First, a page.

Plaintiff Files Zimmer Hip Lawsuit, Seeks Over $75,000 in Damages
Zimmer Holdings Inc. was the top seller of hip implants worldwide, accounting for 70 percent of the market in 2008. Despite $1,279.5 million in hip component sales for the year, they issued a temporary suspension on the “Durom Cup” hip implant device they manufactured, stating that they wished to re-label the product to give surgeons better directions on how to install the implant in patients and reduce complication rates. The company cited a failure rate of 5.7 percent, although independent studies showed failure rates as high as 24 percent.
As patients began to file formal complaints, Zimmer Holdings set aside $271.7 million to address lawsuits involving surgeries performed prior to July 22, 2008 and revision surgeries performed within two years of the original implant. Later, they were forced to pay claims to patients who required revision surgery – regardless of the time elapsed since implantation. According to their own records, the remaining liability was $142.6 million, as of September 30, 2011.
The company then agreed to include up to $10.2 million in Durom Cup claims for surgeries conducted after July 2008 as part of its product liability accruals. However, they worried these claims may be more than anticipated. In speaking with the New York Times, Dr. Art Sedrakyan said that, according to performance data, the number of patients who will need their all-metal hips replaced will be in the “tens of thousands” by 2021.
Zimmer hip lawsuit alleges great pain and agony
On April 30th, 2013, James O. Gipson Jr. filed a Zimmer hip lawsuit with the U.S. district court in Pittsburgh, Pennsylvania. He received the Durom Cup implant in his left hip in 2008 and required a revision surgery in 2011. According to the suit, the defective device “caused him to suffer significant injuries, including great pain and agony that restricted his ability to engage in the physical activities he enjoys and has affected his ability to perform basic daily activities.”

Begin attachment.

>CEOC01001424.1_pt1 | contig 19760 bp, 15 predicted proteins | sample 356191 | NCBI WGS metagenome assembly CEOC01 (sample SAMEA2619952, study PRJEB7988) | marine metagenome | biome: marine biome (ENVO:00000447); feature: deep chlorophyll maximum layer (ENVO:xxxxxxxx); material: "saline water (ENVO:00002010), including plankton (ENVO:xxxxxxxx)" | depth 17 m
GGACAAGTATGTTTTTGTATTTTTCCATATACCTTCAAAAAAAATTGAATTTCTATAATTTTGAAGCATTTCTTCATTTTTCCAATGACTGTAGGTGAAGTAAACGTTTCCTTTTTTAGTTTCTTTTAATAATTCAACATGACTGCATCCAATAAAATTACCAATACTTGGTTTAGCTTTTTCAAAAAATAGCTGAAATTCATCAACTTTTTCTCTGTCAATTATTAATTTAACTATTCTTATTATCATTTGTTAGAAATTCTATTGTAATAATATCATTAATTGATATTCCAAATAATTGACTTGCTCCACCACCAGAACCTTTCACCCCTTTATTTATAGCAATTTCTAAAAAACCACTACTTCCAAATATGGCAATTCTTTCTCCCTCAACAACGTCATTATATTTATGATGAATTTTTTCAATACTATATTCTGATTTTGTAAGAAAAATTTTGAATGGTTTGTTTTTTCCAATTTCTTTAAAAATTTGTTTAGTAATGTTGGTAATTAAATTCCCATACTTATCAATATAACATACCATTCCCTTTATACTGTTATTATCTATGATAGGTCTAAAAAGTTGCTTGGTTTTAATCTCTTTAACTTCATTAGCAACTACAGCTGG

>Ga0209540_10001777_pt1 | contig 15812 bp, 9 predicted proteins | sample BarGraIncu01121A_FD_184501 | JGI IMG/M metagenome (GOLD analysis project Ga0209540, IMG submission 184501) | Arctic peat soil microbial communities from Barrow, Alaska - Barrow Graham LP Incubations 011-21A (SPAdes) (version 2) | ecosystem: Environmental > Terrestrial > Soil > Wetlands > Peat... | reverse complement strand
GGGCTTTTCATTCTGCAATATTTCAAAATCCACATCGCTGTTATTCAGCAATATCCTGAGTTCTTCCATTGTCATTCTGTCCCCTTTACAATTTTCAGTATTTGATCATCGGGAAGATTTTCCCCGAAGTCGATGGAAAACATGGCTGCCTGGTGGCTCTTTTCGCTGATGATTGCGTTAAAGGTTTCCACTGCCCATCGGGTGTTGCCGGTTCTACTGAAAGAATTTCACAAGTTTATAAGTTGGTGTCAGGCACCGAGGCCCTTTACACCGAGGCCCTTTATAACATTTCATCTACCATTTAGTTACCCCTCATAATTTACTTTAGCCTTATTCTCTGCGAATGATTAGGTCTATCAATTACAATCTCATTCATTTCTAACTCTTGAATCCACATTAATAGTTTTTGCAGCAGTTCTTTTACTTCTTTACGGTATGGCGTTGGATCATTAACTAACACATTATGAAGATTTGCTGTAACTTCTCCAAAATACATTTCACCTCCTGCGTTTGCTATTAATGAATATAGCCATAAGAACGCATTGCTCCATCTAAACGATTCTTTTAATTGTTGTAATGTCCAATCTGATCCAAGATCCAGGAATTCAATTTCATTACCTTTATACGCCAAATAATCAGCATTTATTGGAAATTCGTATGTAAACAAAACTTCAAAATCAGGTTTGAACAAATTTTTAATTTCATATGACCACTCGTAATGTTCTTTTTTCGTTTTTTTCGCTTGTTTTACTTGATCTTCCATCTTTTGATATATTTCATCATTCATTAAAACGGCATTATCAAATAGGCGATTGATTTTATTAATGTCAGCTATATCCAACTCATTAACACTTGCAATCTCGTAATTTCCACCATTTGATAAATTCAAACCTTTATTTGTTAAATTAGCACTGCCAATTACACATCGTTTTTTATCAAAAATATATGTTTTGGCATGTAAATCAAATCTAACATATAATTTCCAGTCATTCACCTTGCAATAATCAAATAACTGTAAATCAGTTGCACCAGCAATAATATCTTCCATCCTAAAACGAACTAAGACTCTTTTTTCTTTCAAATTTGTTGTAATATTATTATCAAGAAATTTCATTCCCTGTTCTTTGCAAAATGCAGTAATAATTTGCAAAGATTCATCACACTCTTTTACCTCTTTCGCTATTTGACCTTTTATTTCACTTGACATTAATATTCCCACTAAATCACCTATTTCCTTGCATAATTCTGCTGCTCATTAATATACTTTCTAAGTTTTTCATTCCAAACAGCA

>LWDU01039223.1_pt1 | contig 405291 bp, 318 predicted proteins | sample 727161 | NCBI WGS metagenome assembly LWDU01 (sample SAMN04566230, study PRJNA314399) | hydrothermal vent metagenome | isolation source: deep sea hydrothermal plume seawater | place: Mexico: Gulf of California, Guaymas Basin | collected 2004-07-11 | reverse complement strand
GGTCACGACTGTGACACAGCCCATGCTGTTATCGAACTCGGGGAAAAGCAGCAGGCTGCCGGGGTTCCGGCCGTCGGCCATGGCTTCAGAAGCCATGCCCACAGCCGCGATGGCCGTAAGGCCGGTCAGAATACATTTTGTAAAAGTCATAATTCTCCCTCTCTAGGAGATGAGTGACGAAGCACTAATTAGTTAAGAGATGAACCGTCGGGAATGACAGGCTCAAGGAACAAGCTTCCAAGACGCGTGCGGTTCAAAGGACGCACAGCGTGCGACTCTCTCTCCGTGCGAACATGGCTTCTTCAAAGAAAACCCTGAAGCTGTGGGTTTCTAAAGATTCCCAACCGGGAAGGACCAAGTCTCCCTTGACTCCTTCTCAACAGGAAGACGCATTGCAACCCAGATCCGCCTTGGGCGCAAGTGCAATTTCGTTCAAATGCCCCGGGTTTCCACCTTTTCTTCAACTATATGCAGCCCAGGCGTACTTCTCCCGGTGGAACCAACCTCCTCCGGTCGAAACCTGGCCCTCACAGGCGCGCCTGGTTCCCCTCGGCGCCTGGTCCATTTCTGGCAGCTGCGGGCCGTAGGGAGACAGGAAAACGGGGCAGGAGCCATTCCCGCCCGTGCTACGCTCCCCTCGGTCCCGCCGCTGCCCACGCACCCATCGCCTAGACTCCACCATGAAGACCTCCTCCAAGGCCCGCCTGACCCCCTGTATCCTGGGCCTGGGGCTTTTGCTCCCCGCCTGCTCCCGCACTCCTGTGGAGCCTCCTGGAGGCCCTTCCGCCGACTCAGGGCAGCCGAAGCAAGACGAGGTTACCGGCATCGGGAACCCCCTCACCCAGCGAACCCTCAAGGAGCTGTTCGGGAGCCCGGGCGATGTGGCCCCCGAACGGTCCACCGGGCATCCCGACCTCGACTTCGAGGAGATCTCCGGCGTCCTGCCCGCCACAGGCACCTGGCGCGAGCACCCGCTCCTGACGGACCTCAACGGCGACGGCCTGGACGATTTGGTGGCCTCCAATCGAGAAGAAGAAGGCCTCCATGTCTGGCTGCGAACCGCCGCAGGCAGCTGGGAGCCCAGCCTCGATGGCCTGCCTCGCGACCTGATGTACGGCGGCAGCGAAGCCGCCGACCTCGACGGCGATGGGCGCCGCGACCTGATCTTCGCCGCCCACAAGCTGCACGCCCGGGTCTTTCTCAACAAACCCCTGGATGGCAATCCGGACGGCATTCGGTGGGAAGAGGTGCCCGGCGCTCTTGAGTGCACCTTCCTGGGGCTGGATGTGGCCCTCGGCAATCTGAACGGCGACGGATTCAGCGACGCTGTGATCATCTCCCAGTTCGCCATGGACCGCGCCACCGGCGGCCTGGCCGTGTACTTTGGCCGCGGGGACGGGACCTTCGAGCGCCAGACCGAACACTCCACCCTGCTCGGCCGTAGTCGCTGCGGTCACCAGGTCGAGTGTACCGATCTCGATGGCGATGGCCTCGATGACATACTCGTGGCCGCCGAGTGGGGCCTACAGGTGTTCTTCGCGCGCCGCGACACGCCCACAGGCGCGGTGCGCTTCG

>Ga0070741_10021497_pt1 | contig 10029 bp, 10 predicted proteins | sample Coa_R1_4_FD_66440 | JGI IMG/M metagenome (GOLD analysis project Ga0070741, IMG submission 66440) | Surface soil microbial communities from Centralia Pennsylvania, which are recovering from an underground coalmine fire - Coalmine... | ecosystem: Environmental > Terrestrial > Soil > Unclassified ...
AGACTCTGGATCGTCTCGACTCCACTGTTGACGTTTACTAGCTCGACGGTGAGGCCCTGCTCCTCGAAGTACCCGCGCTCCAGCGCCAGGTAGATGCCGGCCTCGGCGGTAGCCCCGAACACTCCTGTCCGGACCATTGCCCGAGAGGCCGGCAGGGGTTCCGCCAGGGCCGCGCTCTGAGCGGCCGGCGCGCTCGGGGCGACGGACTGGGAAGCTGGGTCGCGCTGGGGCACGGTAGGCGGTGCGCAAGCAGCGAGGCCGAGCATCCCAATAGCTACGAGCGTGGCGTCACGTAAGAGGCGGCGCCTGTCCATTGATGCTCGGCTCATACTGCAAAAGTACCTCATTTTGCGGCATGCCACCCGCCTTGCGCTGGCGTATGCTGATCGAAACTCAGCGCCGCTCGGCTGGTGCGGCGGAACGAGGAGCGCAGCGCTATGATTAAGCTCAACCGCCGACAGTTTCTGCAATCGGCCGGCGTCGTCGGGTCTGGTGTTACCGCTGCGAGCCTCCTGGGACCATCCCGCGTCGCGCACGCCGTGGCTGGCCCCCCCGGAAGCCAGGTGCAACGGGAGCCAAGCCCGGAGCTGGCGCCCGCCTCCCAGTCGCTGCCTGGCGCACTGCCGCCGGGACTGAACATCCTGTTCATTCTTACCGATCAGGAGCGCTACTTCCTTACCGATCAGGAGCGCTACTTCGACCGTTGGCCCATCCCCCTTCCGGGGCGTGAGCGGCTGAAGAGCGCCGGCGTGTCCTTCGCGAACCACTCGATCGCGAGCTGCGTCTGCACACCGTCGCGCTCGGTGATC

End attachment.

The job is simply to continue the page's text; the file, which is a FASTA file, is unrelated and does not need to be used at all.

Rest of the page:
Plaintiff would not have gotten the implant, had he known of the risks
The Zimmer hip lawsuit placed sole blame for the plaintiff’s pain and suffering on the manufacturer for “defective design, warnings, construction and unreasonably dangerous character of the Durom Cup.”
The specific causes of action in the case include:
- Strict liability – failure to warn and instruct
- Strict liability – design defect
- Strict liability – manufacturing defect and failure to adhere to quality controls
- Breach of implied warranty
- Breach of express warranty
- Negligent misrepresentation
- Intentional misrepresentation
- Constructive fraud
- Unfair and deceptive trade practices
- Unjust enrichment
The claimant’s Zimmer hip lawyer contends that the defendants “purposefully concealed, failed to disclose, misstated, downplayed, and understated the health hazards and risks associated with the use of the Durom Cup.” The complaint stated that Zimmer issued a “Dear Doctor” letter to physicians in May 2008 that suggested Durom Cup defects were arising “because of doctors’ surgical techniques,” which the plaintiff and his lawyer found to be wholly inadequate in relaying the risks of the product to physicians who were implanting the devices.
Plaintiff seeks more than $75,000 in damages
The plaintiff is seeking compensation for past, present, and future pain and suffering; severe and possibly permanent injuries; emotional distress; disability; disfigurement; economic damages (including medical and hospital expenses); monitoring rehabilitative and pharmaceutical costs; and lost wages and loss of future earnings.